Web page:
Author: William Bowe

William Bowe is a Perth-based election analyst and occasional teacher of political science. His blog, The Poll Bludger, has existed in one form or another since 2004, and is one of the most heavily trafficked websites on Australian politics.

1,732 comments on “Why what happened happened”

  1. Labor is “wedged” on many important issues. Translation – they will not unequivocally state what their position is. Makes it pretty easy to wedge them then.

    On another point, I presume the church is funding Pell’s legal bills? I wonder about this, because he has been found guilty after all.

  2. Their are three reasons why Labor lost the election. All the others are just noise. Labor needed just less then 1% of actual votes.
    There were more informals and non voters then that. But the 3 reasons labor lost were.

    Shorten — Shorten –Shorten.

    The man was unelectable, the one constant in all the Polls was that He for the last six years was never the preferred PM. People just turned off when he spoke. Sure the wet lettuce leaf, Bowen didn’t help and the fact that Labor thought they had it in the bag and just tried to go small target and didn”t see that Morrison turned it into a Presidential style Election Campaign and their was only going to be one winner in that contest.

    Albo, at this stage is all Labor have got. He is more popular, knows his place and is a shrewd Politician.

  3. ‘Lovey says:
    Wednesday, June 5, 2019 at 9:21 am

    Labor is “wedged” on many important issues. Translation – the Greens are helping to keep the Coalition in power forever.
    How good is that?

  4. a r:

    [‘The law explicitly allows a jury to convict on the basis of a single person’s testimony. It’s their job to hear the evidence and decide who is/isn’t credible.’]

    It certainly does. And, unless there are other compelling factors going to an unsafe verdict, judges are loathe to overturn a jury verdict(s).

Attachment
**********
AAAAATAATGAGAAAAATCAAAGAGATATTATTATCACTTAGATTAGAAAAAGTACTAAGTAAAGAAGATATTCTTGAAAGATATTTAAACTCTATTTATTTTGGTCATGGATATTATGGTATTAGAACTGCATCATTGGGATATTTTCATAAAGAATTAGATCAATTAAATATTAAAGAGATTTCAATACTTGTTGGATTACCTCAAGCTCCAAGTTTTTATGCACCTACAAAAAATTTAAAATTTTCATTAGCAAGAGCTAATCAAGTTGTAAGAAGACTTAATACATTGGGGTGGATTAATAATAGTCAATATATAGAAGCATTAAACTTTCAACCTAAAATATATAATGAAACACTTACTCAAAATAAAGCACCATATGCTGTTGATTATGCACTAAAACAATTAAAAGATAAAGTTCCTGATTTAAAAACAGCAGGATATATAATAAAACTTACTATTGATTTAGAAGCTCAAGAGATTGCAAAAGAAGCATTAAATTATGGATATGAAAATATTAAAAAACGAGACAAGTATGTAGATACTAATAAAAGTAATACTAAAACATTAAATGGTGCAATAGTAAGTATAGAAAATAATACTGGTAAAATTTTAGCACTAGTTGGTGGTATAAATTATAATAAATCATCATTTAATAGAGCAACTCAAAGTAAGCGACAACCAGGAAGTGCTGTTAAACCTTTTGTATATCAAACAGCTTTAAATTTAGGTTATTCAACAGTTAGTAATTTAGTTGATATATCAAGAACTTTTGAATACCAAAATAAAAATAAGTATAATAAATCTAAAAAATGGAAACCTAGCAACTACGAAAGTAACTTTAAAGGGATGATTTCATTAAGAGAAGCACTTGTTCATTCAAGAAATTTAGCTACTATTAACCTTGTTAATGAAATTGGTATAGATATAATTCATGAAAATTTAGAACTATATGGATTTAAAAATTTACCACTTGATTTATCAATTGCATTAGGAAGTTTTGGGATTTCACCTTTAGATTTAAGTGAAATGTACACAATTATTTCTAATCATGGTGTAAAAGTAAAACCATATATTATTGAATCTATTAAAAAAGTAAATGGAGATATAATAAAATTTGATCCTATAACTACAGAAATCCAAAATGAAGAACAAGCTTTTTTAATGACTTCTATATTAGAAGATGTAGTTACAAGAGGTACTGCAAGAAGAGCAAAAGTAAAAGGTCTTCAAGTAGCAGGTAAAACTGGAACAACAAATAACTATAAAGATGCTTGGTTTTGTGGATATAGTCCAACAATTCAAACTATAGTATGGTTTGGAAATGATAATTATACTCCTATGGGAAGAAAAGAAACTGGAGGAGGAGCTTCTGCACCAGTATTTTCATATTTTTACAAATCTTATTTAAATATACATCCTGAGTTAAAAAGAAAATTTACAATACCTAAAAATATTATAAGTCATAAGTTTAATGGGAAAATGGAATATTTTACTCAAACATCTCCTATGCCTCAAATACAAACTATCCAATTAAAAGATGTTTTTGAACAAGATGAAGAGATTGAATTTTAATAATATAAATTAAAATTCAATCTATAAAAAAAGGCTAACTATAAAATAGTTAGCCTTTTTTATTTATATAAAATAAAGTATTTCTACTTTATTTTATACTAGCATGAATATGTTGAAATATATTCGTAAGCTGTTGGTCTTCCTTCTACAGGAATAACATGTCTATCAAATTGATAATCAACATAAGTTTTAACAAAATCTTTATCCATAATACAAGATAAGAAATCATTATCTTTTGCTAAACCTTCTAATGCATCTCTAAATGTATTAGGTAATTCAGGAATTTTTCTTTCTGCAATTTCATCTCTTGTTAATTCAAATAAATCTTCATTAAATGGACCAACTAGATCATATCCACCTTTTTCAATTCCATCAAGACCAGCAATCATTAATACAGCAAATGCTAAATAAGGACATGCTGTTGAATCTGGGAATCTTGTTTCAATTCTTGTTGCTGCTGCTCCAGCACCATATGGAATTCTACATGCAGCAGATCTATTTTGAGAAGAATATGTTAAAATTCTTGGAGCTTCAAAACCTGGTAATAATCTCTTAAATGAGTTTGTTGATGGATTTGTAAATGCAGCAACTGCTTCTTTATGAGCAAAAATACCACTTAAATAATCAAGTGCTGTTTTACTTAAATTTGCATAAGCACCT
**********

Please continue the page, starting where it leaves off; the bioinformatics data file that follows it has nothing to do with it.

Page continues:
[‘…it’ll likely be days (or even a could of weeks) before any decision is made.’]

    There are many possible outcomes. One of which is a decision ex tempore. I say this, as if the court was to find in favour of Pell, it’s a paramount concern that he doesn’t spend another night in gaol. Another, option, again if his appeal gets up, is to free him, and hand down judgment at a later date. If I were Pell I’d be slightly more worried if the court reserves its judgment. By the way, I’m no fan of Pell, but justice must take its course.

  5. Could someone please try to tell me exactly why Shorten is ‘disliked by everyone? I really would like to know, and not just ‘because everyone says so’. Personally, I was neutral about him but prepared to give him a chance, and admired his work ethic. Was it because he didn’t have the too obvious charm of Turnbull?

  6. “and the fact that Labor thought they had it in the bag and just tried to go small target”

    You expect to say that and be taken seriously?? Wow??

  7. MD
    The Pell trial is a side issue. The main game is restitution. Apparently the Australian RC is signalling that it is running out of money.
    Part of the way it is doing is this is by fiddling (artificially reducing) the values of its massive property empire.

  8. lizzie @ #57 Wednesday, June 5th, 2019 – 9:26 am

    Could someone please try to tell me exactly why Shorten is ‘disliked by everyone? I really would like to know, and not just ‘because everyone says so’. Personally, I was neutral about him but prepared to give him a chance, and admired his work ethic. Was it because he didn’t have the too obvious charm of Turnbull?

    Or the slippery sleazy smugness of Scott Morrison?

  9. A pump action shotgun is the same class firearm as any automatic firearm-only available to professionals who satisfy strict criteria. The Darwin bikie shooter would not legally own or possess a pump action/automatic anything.

  10. Lizzie,
    Unfortunately Shorten does not have the charm of Turnbull. Unfair as it is, that is what the general population choose as their leader.

    They want somebody Statesman like, a Charismatic inspiring individual.

    To the populace Style is more important then substance.

    Sad, but true.

  11. lizzie
    Murdoch lost $25 million a year on The Oz over the six years that Shorten was LOTO = $150 million. The Oz routinely and thuggishly targetted Shorten. That $150 million was, of course, a business tax deduction.
    The Coalition spent $55 million on a RC with the specific aim of destroying Shorten. Pure tax payer money.
    Palmer spent something like $60 million on a saturation campaign that featured personal attacks on Shorten.
    The Coalition Government spent over $200 million in the year before the election telling taxpayers what a great job the Government was doing. (They spent another hundred or so million during the first three years of the Shorten’s LOTO).